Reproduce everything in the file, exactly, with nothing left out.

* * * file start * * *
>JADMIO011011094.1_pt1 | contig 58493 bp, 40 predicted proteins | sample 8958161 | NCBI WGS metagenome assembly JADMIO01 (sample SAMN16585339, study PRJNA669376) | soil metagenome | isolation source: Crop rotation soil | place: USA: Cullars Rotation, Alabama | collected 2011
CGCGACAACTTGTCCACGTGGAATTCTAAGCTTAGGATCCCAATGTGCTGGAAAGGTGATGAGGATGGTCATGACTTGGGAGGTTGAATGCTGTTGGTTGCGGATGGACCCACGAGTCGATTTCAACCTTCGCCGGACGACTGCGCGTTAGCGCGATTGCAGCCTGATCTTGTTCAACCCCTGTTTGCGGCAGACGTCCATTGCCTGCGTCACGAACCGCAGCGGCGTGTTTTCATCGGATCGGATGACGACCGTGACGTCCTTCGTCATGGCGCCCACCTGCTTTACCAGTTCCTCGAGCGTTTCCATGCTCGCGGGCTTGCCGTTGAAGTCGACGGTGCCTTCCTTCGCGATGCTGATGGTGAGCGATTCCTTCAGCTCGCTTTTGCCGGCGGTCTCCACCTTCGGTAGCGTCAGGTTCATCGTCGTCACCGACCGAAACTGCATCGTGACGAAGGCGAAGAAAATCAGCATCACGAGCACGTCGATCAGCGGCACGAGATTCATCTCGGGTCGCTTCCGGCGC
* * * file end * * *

>JADMIO011011094.1_pt1 | contig 58493 bp, 40 predicted proteins | sample 8958161 | NCBI WGS metagenome assembly JADMIO01 (sample SAMN16585339, study PRJNA669376) | soil metagenome | isolation source: Crop rotation soil | place: USA: Cullars Rotation, Alabama | collected 2011
CGCGACAACTTGTCCACGTGGAATTCTAAGCTTAGGATCCCAATGTGCTGGAAAGGTGATGAGGATGGTCATGACTTGGGAGGTTGAATGCTGTTGGTTGCGGATGGACCCACGAGTCGATTTCAACCTTCGCCGGACGACTGCGCGTTAGCGCGATTGCAGCCTGATCTTGTTCAACCCCTGTTTGCGGCAGACGTCCATTGCCTGCGTCACGAACCGCAGCGGCGTGTTTTCATCGGATCGGATGACGACCGTGACGTCCTTCGTCATGGCGCCCACCTGCTTTACCAGTTCCTCGAGCGTTTCCATGCTCGCGGGCTTGCCGTTGAAGTCGACGGTGCCTTCCTTCGCGATGCTGATGGTGAGCGATTCCTTCAGCTCGCTTTTGCCGGCGGTCTCCACCTTCGGTAGCGTCAGGTTCATCGTCGTCACCGACCGAAACTGCATCGTGACGAAGGCGAAGAAAATCAGCATCACGAGCACGTCGATCAGCGGCACGAGATTCATCTCGGGTCGCTTCCGGCGC